Book Reading & Discussion with Author on Stillbirth - 3/12 at 7pm: "Ghostbelly"

GHOSTBELLY published by the Feminist Press is Elizabeth Heineman’s personal account of a home birth that goes tragically wrong—ending in a stillbirth—and the harrowing process of grief and questioning that follows. It’s also Heineman’s unexpected tale of the loss of a newborn: before burial, she brings the baby home for overnight stays.

Does this sound unsettling? Of course. We’re not supposed to hold and caress dead bodies. But then again, babies aren’t supposed to die.

In this courageous and deeply intimate memoir, Heineman examines the home-birth and maternal health-care industry, the isolation of midwives, and the scripting of her own grief. With no resolution to sadness, Heineman and her partner learn to live in a new world: a world in which they face each day with the understanding of the fragility of the present.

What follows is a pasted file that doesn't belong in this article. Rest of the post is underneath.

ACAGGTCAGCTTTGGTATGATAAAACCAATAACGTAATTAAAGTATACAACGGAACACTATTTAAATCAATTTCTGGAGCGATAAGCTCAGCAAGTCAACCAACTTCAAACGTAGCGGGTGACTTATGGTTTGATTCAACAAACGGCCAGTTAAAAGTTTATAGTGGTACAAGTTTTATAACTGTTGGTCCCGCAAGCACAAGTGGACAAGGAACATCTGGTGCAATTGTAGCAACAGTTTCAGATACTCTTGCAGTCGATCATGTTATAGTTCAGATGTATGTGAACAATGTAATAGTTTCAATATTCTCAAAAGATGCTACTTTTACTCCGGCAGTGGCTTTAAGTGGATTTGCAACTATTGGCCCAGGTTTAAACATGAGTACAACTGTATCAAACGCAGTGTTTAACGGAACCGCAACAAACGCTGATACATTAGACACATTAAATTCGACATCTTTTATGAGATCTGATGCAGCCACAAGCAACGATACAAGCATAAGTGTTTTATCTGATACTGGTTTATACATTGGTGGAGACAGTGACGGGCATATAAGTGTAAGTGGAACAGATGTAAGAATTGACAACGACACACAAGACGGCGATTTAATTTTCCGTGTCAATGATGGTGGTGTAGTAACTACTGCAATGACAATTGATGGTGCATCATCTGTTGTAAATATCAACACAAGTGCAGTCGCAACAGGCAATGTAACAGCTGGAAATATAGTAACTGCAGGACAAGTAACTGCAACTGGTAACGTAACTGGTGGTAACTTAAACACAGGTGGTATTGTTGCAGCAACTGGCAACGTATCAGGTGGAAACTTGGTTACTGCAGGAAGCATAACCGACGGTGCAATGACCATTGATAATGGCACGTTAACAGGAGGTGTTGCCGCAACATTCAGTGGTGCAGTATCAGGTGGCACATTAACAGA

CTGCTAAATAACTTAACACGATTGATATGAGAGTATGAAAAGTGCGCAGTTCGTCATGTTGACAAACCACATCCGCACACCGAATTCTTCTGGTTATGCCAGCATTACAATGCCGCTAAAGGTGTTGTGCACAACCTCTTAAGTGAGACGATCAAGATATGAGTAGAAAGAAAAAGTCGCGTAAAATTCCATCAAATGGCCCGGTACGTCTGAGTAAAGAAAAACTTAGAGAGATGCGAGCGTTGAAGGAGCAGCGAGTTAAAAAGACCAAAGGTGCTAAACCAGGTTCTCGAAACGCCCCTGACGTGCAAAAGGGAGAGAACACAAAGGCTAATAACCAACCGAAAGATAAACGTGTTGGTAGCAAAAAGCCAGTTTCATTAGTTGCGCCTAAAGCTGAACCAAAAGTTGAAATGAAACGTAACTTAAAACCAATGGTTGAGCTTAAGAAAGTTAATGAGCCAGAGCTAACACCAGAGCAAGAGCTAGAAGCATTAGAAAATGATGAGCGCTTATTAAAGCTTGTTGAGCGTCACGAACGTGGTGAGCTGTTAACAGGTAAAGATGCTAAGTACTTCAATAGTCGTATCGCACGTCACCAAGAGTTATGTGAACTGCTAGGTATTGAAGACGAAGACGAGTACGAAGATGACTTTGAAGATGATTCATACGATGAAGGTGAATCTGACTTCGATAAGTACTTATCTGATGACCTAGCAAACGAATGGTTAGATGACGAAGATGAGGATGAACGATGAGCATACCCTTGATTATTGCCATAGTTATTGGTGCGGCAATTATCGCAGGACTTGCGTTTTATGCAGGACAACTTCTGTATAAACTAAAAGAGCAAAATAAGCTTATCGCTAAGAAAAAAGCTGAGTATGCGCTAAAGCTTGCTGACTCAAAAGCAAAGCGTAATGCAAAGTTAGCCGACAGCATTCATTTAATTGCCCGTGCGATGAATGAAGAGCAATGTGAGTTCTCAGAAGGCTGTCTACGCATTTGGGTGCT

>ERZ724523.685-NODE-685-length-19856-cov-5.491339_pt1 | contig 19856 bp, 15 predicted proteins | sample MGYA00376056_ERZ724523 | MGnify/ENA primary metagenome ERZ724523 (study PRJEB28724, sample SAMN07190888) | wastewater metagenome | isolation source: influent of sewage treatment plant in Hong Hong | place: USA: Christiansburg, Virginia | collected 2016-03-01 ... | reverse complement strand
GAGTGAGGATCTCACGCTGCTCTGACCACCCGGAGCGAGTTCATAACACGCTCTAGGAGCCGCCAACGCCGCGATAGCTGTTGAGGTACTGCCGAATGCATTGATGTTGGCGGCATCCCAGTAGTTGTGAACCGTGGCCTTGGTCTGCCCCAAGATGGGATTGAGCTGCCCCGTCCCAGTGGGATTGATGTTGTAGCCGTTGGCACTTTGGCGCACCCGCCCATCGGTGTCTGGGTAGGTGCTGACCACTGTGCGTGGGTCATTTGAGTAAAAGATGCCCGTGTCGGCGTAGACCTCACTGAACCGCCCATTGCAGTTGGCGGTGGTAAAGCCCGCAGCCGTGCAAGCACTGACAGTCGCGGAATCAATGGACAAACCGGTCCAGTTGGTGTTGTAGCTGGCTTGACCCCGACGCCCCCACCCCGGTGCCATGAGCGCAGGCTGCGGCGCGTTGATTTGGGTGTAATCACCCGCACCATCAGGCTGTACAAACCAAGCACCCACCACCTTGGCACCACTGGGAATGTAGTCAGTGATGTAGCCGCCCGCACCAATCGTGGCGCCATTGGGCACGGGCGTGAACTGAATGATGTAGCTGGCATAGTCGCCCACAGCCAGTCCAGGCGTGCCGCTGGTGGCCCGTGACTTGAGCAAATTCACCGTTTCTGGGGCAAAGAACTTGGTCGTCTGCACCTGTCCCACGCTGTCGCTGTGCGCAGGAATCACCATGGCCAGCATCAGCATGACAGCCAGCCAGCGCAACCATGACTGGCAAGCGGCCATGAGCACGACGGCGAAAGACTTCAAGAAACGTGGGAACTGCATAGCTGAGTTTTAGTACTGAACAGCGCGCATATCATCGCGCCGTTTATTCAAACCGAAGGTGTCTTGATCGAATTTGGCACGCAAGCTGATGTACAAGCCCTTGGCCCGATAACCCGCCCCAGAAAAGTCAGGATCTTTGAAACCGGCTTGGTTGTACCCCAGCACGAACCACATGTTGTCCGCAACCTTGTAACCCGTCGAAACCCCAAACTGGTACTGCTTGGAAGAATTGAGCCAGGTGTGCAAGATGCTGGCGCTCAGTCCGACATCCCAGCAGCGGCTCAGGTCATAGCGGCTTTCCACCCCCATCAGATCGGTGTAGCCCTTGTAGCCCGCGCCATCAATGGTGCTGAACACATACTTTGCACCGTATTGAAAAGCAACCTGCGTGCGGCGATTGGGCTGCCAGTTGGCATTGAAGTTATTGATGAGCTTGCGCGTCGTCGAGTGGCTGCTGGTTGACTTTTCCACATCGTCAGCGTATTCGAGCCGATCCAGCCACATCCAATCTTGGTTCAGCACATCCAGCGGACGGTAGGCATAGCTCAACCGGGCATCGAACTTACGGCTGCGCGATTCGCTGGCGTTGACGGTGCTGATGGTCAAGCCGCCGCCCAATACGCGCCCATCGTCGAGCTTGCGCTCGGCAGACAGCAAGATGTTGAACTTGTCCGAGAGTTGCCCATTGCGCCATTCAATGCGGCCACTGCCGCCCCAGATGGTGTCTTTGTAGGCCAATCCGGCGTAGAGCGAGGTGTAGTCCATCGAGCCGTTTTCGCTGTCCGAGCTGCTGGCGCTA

The Feminist Press promotes voices on the margins of dominant culture and publishes feminist works from around the world, inspiring personal transformation and social justice. We believe that books have the power to shift culture, and create a society free of violence, sexism, homophobia, racism, cis-supremacy, classism, sizeism, ableism and other forms of dehumanization. Our books and programs engage, educate, and entertain.

Wednesday | March 12 | 7 pm


172 Allen Street, NYC

With Elizabeth Heineman & Aurélie Athan

Lisa Heineman has been at the University of Iowa since 1999 and teaches courses in Germany, Europe, women, and gender. Her past research has examined gender, war, and memory in Germany; welfare states in comparative perspective (Fascist, Communist, and Democratic); and the significance of marital status for women. Out of this research came a book, What Difference Does a Husband Make: Women and Marital Status in Nazi and Postwar Germany (University of California Press, 1999) and many articles, including "The Hour of Women: Memories of Germany's 'Crisis Years' and West German National Identity" American Historical Review (1996).

Aurélie Athan from the Maternal Psychology laboratory and Sexuality, Women, & Gender Project of Teachers College, Columbia University will facilitate Q&A and discussion post reading. Seating at 7pm.